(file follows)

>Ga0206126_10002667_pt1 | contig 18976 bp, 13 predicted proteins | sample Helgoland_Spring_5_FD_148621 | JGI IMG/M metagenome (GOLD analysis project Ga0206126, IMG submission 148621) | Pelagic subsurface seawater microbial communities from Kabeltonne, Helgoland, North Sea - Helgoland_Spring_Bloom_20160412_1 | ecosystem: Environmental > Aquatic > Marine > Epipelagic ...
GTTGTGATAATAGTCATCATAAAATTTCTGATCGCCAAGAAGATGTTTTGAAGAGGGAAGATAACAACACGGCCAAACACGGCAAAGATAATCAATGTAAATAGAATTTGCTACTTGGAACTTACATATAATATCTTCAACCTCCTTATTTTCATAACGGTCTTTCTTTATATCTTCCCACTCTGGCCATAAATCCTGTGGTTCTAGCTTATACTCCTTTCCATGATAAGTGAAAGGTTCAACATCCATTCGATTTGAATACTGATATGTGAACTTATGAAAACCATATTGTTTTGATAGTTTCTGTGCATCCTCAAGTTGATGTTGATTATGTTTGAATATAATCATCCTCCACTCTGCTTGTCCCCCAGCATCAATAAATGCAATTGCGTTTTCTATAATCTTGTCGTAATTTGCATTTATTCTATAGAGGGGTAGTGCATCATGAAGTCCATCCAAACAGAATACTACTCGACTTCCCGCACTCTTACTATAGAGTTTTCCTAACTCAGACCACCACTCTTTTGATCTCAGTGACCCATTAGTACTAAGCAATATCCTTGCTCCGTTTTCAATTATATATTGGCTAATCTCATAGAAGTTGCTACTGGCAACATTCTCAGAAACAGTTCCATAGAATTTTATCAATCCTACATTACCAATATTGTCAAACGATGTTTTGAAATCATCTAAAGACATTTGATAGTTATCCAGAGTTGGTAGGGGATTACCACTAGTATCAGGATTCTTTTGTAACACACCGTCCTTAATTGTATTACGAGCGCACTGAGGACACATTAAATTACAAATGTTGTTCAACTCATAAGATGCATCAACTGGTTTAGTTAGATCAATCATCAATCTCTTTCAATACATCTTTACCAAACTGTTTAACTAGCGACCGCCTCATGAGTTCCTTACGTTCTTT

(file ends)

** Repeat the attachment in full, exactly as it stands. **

>Ga0206126_10002667_pt1 | contig 18976 bp, 13 predicted proteins | sample Helgoland_Spring_5_FD_148621 | JGI IMG/M metagenome (GOLD analysis project Ga0206126, IMG submission 148621) | Pelagic subsurface seawater microbial communities from Kabeltonne, Helgoland, North Sea - Helgoland_Spring_Bloom_20160412_1 | ecosystem: Environmental > Aquatic > Marine > Epipelagic ...
GTTGTGATAATAGTCATCATAAAATTTCTGATCGCCAAGAAGATGTTTTGAAGAGGGAAGATAACAACACGGCCAAACACGGCAAAGATAATCAATGTAAATAGAATTTGCTACTTGGAACTTACATATAATATCTTCAACCTCCTTATTTTCATAACGGTCTTTCTTTATATCTTCCCACTCTGGCCATAAATCCTGTGGTTCTAGCTTATACTCCTTTCCATGATAAGTGAAAGGTTCAACATCCATTCGATTTGAATACTGATATGTGAACTTATGAAAACCATATTGTTTTGATAGTTTCTGTGCATCCTCAAGTTGATGTTGATTATGTTTGAATATAATCATCCTCCACTCTGCTTGTCCCCCAGCATCAATAAATGCAATTGCGTTTTCTATAATCTTGTCGTAATTTGCATTTATTCTATAGAGGGGTAGTGCATCATGAAGTCCATCCAAACAGAATACTACTCGACTTCCCGCACTCTTACTATAGAGTTTTCCTAACTCAGACCACCACTCTTTTGATCTCAGTGACCCATTAGTACTAAGCAATATCCTTGCTCCGTTTTCAATTATATATTGGCTAATCTCATAGAAGTTGCTACTGGCAACATTCTCAGAAACAGTTCCATAGAATTTTATCAATCCTACATTACCAATATTGTCAAACGATGTTTTGAAATCATCTAAAGACATTTGATAGTTATCCAGAGTTGGTAGGGGATTACCACTAGTATCAGGATTCTTTTGTAACACACCGTCCTTAATTGTATTACGAGCGCACTGAGGACACATTAAATTACAAATGTTGTTCAACTCATAAGATGCATCAACTGGTTTAGTTAGATCAATCATCAATCTCTTTCAATACATCTTTACCAAACTGTTTAACTAGCGACCGCCTCATGAGTTCCTTACGTTCTTT